This week UiPath filed for its IPO (on a confidential basis) and it will likely hit the markets in February. Like other enterprise software companies—such as Snowflake, C3.ai and Palantir—the offering should do extremely well.
UiPath is the leader in RPA (Robotic Process Automation), which allows for the automation of repetitive and tedious tasks. And yes, the sector is the fastest growing segment of enterprise software. A key reason is that the ROI (Return On Investment) is quick and substantial.
Consider that UiPath is on track to generate over $360 million in revenues this year and the customer count is more than 6,300. The company also recently raised $225 million at a valuation of $12.2 billion from investors like Accel, IVP, Dragoneer, Coatue, Sequoia, Kleiner Perkins and Capital G.
This IPO will certainly raise the visibility of the RPA market and there will probably be more dealmaking. Keep in mind that there are a myriad of smaller operators in the sector.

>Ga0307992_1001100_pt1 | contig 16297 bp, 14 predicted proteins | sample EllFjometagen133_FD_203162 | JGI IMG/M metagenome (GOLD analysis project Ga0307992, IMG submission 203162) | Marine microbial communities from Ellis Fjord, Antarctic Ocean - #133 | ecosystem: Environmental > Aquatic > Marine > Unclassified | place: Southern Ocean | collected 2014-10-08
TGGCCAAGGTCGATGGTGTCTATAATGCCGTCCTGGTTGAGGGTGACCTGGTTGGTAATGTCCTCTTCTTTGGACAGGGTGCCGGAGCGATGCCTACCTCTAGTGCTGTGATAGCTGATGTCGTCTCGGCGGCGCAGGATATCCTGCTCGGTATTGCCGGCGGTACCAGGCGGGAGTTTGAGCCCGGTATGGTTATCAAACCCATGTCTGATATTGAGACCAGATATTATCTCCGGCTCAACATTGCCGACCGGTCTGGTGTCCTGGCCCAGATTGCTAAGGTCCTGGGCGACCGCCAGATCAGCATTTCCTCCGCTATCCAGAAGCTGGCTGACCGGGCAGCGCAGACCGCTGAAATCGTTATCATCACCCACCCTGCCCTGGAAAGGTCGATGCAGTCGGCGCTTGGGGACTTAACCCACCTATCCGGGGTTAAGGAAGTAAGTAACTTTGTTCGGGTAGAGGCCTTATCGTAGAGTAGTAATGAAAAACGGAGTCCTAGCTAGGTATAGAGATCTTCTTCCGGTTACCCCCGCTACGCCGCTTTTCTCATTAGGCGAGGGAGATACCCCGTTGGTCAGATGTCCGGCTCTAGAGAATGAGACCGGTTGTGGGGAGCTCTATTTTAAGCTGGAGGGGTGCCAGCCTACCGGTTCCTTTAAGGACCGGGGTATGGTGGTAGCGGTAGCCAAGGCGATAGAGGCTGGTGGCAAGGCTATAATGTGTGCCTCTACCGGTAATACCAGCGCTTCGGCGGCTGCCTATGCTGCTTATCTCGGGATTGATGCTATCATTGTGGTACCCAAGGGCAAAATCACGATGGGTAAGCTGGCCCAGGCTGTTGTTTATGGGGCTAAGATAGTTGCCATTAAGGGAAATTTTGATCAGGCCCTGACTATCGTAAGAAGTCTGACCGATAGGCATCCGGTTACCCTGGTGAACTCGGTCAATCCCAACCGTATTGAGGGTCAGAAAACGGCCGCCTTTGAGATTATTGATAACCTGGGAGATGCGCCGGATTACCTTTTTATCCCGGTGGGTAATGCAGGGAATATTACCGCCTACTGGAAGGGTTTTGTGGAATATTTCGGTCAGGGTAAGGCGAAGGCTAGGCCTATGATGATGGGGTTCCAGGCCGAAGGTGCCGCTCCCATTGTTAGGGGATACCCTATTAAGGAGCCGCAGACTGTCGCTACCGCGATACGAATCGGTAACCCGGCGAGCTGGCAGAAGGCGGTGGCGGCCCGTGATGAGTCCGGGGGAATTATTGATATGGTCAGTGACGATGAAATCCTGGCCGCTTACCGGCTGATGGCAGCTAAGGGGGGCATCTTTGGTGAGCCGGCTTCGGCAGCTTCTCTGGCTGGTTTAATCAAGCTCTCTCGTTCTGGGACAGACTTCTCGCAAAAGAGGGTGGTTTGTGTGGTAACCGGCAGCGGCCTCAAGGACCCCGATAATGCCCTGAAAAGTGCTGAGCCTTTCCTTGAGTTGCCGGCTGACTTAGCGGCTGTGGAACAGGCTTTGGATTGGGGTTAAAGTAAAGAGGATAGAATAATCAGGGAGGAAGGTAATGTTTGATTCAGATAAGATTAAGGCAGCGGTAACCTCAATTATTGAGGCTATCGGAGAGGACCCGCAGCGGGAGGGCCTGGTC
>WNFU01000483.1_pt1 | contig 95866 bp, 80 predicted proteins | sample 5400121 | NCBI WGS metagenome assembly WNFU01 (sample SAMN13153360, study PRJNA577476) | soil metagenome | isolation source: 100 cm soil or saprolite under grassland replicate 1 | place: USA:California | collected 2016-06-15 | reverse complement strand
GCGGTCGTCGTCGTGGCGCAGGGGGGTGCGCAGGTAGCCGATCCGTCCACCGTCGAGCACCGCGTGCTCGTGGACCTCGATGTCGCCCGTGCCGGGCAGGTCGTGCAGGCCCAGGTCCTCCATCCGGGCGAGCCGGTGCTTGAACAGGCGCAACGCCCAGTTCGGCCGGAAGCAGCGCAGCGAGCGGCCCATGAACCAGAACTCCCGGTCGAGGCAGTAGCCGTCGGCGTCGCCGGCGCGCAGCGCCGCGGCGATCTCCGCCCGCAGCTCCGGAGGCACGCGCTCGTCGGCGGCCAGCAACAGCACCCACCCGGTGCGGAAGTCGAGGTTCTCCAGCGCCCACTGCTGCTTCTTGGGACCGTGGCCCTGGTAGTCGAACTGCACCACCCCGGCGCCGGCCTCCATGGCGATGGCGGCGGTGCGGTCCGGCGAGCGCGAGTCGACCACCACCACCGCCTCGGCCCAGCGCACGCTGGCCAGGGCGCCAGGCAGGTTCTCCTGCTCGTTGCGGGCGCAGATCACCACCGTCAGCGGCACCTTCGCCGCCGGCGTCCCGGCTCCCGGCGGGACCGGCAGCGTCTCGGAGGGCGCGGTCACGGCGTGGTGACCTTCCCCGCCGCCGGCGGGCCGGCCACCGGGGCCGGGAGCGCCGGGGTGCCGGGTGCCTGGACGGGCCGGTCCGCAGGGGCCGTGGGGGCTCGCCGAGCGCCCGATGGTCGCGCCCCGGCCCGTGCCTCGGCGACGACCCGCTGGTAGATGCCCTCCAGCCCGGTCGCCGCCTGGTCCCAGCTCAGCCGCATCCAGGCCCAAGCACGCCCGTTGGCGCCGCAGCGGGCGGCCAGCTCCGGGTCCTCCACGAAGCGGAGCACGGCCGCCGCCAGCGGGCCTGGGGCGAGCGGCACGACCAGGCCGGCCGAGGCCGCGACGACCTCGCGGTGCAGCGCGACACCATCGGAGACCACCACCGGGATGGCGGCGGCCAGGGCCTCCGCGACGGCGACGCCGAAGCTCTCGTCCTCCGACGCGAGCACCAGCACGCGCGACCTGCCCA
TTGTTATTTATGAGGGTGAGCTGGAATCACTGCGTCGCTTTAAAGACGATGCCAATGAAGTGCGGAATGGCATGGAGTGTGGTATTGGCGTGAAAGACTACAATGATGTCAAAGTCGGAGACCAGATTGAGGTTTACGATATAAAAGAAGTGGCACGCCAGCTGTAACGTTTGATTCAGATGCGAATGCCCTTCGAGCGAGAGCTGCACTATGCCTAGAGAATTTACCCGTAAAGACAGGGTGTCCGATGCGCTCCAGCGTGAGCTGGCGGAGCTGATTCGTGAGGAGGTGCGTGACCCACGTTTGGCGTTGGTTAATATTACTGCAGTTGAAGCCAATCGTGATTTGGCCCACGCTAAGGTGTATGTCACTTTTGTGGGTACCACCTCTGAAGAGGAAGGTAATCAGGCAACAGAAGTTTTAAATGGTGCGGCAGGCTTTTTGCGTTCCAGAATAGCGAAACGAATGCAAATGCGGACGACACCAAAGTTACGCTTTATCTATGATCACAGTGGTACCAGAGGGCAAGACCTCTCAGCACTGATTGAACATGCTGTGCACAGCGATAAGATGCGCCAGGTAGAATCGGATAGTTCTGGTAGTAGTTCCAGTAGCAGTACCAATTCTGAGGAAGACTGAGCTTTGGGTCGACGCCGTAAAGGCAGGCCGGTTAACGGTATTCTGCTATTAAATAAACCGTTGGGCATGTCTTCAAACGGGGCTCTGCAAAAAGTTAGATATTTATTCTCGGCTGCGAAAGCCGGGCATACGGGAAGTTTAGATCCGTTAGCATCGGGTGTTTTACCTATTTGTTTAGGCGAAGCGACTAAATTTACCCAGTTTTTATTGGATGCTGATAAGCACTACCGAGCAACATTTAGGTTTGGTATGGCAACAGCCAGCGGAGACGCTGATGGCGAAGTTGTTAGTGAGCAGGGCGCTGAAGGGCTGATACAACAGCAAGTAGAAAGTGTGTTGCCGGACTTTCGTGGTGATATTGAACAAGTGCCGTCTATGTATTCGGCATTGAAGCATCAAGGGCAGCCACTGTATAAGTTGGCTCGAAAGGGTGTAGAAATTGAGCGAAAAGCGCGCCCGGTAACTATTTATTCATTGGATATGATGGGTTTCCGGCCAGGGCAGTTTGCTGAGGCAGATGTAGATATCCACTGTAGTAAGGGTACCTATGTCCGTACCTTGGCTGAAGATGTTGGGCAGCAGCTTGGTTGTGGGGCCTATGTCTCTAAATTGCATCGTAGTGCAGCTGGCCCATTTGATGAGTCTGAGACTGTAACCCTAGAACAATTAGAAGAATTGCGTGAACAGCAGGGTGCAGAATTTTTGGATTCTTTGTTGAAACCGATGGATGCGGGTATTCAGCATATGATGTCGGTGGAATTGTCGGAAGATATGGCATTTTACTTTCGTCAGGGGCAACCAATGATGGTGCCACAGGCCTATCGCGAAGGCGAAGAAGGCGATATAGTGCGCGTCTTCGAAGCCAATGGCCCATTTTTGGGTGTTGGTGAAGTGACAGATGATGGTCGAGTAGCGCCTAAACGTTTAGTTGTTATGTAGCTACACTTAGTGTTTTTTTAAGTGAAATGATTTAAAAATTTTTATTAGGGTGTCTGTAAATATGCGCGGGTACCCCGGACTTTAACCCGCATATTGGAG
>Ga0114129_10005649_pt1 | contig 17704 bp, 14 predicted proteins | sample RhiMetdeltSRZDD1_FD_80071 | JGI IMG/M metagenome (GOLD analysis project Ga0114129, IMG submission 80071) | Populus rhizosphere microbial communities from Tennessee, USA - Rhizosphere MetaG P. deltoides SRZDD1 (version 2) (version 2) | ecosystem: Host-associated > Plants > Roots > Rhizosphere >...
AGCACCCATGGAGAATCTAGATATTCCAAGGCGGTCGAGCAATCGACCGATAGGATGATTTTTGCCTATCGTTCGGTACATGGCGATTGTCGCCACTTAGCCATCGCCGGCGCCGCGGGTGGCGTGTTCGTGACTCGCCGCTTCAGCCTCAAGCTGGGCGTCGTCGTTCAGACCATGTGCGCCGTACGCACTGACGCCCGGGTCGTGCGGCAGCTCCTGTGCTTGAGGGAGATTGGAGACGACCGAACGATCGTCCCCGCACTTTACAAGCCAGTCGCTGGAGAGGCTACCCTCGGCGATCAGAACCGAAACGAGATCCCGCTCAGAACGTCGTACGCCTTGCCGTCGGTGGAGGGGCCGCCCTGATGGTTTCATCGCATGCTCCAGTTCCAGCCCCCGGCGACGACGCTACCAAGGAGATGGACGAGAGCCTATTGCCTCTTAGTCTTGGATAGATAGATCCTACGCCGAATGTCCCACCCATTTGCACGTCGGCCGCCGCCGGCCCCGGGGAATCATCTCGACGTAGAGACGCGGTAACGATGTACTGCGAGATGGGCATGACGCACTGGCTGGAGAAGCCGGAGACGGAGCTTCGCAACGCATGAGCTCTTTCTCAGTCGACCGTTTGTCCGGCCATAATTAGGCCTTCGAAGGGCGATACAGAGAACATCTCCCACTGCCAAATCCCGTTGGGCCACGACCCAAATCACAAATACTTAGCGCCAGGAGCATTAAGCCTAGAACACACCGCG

But what are some of the other trends we may see? What’s on the radar for next year?
Let’s take a look:
Muddu Sudhakar, the CEO of Aisera:
“Larger players are entering the market. One notable case is ServiceNow, which bought Element.ai. This will bolster workflow automation to compete with Automation Anywhere and UiPath. ServiceNow wants to have document scraping, build a knowledge graph, and perform analytical queries against the knowledge graph.
“Then there is Adobe, which bought Workframe. Adobe is the ‘Document Maker’ and owns knowledge and PDF creation as well as document scanning. Adobe wants to own the whole automation process for documents.”
Tolga Tarhan, the CTO at Rackspace Technology:
“The digitization of work at this new scale will cause tech leaders to rethink enterprise security and the increasingly popular zero trust strategy will take center stage.”